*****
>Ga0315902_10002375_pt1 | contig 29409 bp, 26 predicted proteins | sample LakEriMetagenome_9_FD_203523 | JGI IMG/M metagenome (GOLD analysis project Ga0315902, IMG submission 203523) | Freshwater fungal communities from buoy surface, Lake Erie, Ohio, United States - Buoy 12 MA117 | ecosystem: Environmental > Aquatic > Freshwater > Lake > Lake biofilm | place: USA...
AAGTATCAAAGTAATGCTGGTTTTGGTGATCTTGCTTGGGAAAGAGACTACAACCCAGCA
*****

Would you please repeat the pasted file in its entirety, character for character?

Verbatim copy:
>Ga0315902_10002375_pt1 | contig 29409 bp, 26 predicted proteins | sample LakEriMetagenome_9_FD_203523 | JGI IMG/M metagenome (GOLD analysis project Ga0315902, IMG submission 203523) | Freshwater fungal communities from buoy surface, Lake Erie, Ohio, United States - Buoy 12 MA117 | ecosystem: Environmental > Aquatic > Freshwater > Lake > Lake biofilm | place: USA...
AAGTATCAAAGTAATGCTGGTTTTGGTGATCTTGCTTGGGAAAGAGACTACAACCCAGCA